Healthcare workers have one of the most challenging jobs there is. These workers are at a high risk of not only contracting sicknesses from their patients, but also of suffering chronic pain or injuries if they don’t have the right equipment. Working in the medical field typically requires a lot of physical work. Those who work in fast-paced environments, like an emergency room or who work with patients that need lots of hands-on attention, such as in a nursing home, must be especially active. Although their work will continue to be hands-on and fast-paced, a lot of the strain and stress that is put on the body of a healthcare worker can be avoided if they have the proper equipment.
What is Workplace Ergonomics?
Ergonomics is the word used to describe making equipment that works correctly for a particular person or function. Ergonomics is especially essential for healthcare workers, as they require unique workstations that serve different purposes than any other typical office job. More often than not, healthcare workers are forced into awkward, twisted positions while working due to a workstation that is improperly fit for them.
Each individual has different needs, is a different size, and uses their workstations in different ways. By studying these differences, ergonomics attempts to build equipment that is equally useful for each individual. It is quite impossible to create one desk or workstation that is perfect for everyone doing any job. That is where ergonomics come into play. It considers needs that are similar and groups them in together to create tools and equipment that are both tailored to the specific job function, and adjustable for the individual’s needs.
Ergonomic Risk Factors
Ergonomic risk factors are tasks that create biomechanical stress on a worker. Work-related musculoskeletal disorders (WMSD) are muscle, tendon, or nerve injuries that are a direct result of improper use or overuse of the body in the workplace. WMSDs are often caused by or made worse by workstations that aren’t fit for the worker. Workstations that are not adequately fit for the individual using them can cause chronic pain or injury. Working in health care requires a lot of physical strain on the body. Without the proper tools and workstations, the worker is likely to get hurt.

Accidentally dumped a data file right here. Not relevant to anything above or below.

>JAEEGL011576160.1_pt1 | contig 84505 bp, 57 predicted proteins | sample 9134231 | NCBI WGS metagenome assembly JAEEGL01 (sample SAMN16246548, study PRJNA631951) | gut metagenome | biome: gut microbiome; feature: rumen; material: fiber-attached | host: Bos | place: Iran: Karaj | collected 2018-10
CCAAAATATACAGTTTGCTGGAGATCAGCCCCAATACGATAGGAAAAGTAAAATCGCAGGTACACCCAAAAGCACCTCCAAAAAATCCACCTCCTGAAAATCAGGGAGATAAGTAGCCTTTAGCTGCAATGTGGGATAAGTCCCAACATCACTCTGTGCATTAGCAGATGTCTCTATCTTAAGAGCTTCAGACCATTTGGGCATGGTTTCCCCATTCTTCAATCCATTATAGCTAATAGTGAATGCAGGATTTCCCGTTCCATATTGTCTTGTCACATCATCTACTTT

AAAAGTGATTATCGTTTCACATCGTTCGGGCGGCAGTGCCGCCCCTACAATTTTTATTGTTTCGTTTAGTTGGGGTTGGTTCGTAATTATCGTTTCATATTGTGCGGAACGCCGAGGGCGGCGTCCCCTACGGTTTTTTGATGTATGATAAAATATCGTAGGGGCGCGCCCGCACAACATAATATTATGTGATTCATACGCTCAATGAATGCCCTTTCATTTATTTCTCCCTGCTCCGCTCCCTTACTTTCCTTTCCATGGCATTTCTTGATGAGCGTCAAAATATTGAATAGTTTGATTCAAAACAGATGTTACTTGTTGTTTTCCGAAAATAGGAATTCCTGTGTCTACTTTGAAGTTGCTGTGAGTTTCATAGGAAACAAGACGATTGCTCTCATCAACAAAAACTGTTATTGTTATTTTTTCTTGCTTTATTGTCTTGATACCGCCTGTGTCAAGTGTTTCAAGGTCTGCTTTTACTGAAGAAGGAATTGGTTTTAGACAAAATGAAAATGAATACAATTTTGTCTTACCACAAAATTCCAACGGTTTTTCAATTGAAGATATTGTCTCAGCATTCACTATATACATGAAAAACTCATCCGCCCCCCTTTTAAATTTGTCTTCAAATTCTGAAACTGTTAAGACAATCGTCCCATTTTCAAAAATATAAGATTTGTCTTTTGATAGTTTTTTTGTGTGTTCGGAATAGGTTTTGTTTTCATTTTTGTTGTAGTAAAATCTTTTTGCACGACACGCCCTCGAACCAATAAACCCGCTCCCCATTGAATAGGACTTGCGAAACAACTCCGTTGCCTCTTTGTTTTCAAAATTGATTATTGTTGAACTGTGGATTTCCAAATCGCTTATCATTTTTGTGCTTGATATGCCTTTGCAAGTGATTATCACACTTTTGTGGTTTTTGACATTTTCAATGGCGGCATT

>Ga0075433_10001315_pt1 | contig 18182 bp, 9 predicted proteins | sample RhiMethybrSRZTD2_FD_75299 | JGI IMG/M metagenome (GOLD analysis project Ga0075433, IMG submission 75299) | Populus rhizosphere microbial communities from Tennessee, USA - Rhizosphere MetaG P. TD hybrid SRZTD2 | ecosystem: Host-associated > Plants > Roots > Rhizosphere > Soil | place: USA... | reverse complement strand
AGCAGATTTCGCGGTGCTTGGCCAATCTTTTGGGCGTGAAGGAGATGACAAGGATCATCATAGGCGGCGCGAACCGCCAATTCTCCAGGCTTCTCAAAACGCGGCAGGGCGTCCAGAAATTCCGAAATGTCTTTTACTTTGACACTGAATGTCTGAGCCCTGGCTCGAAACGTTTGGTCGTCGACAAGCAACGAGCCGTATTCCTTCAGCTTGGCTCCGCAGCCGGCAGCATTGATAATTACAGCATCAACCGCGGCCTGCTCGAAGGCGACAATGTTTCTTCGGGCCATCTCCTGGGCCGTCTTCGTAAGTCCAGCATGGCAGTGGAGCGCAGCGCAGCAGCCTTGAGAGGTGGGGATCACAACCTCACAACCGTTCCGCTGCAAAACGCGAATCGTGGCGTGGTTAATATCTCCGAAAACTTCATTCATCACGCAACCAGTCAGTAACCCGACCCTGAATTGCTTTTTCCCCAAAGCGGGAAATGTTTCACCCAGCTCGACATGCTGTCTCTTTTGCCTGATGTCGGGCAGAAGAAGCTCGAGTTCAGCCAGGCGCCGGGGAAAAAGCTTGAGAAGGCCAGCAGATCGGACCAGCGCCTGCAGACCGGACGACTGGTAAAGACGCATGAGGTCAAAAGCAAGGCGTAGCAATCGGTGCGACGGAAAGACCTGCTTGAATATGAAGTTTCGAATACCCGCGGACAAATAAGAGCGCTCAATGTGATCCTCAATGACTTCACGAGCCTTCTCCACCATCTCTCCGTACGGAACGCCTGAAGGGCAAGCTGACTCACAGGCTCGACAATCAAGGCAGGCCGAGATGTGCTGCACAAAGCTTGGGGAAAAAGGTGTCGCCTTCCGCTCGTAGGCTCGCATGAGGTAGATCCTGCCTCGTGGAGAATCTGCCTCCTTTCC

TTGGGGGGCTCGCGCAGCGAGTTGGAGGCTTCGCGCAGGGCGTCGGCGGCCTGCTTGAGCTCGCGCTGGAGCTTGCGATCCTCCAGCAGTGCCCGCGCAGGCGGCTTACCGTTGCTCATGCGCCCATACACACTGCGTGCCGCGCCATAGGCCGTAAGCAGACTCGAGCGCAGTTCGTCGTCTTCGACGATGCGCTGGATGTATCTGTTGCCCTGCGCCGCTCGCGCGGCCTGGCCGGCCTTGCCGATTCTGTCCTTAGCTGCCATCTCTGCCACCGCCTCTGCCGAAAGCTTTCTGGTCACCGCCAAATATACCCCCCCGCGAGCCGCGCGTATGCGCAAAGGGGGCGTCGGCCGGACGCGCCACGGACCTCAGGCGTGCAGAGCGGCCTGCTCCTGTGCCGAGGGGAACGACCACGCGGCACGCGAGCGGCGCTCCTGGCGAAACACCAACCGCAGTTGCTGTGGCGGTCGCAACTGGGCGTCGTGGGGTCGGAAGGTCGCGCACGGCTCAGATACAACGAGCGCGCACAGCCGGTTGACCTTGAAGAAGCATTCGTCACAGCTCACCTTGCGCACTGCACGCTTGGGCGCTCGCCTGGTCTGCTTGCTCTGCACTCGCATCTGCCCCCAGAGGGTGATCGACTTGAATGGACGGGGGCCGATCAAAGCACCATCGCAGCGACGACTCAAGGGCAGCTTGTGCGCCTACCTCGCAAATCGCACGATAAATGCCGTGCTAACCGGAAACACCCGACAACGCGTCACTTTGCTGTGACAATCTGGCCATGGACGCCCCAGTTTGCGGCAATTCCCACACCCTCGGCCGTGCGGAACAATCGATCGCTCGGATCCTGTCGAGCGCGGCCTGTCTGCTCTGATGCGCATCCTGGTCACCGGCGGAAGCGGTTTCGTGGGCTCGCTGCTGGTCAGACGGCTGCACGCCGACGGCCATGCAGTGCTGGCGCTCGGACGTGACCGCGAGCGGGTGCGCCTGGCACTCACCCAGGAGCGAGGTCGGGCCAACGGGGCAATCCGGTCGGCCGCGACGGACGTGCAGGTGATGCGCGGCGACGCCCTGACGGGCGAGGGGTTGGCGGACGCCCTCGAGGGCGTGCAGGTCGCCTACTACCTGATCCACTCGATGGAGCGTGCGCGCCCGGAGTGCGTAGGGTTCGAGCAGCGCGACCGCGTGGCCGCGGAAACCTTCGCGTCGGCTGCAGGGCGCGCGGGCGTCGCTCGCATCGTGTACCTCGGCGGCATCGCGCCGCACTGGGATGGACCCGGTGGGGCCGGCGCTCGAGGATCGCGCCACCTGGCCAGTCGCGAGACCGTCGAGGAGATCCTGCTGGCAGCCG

One of the most significant risk factors for workers who are often back and forth from a desk is improper height. If a healthcare worker needs to look at a computer screen briefly, and then return to work, it is unlikely that they are going to sit down so that the screen is at the correct height. Instead, they will most likely lean over to look at the screen. This action, although seemingly minuscule, if it is repeated over and over throughout the day, can lead to severe back pain, and a high risk for injury. Similarly, if a desk or screen is set at an average height for a male, a woman who is five feet tall has to sit or stand in an awkward position to use the desk or see the screen. Each person’s body is different; therefore, each person’s workspace should be adjustable to fit their body size. This will help avoid any unnecessary pain or injuries.
What You Can Do
All of these statistics can be daunting. It is not a simple or easy task to prevent workplace injuries for healthcare workers. It is, however, feasible to decrease the probability of injury if the proper equipment is available. Some actions cannot be avoided. Workers cannot just stop pushing carts or moving patients. However, with time will come new tools and devices to assist and relieve workers of some of the strain required on their bodies. A critical step towards avoiding workplace injuries, especially for healthcare workers, is ensuring that each individual has the proper tools for them. Using desks and monitor stands that are easily adjusted for height and distance from the worker is an essential first step towards injury prevention.
The StableRise workstation has a variety of adjustable elements that allow healthcare workers to adjust each station to their own needs. The station is easily adjusted to ensure that no additional strain is put on the worker to try to move their station. Healthcare workers put a lot of stress on their bodies, day in, and day out. A workstation that doesn’t fit the worker should not be yet another reason for the physical strain on their bodies.
Canadian Centre for Occupational Health. “Work-Related Musculoskeletal Disorders (WMSDs) : OSH Answers.” Canadian Centre for Occupational Health and Safety, 4 May 2020, www.ccohs.ca/oshanswers/diseases/rmirsi.html.
Christ, Ginger. StackPath, Aug. 2015, www.ehstoday.com/standards/osha/article/21917048/ergonomics-in-healthcare-infographic.
“Hospital Ergonomics.” Environment, Health and Safety, ehs.unc.edu/workplace-safety/ergonomics/hospital-ergonomics/.
“Risk Factors.” Risk Factors | Environmental Health and Safety | Iowa State University, www.ehs.iastate.edu/services/occupational/ergonomics/risk-factors.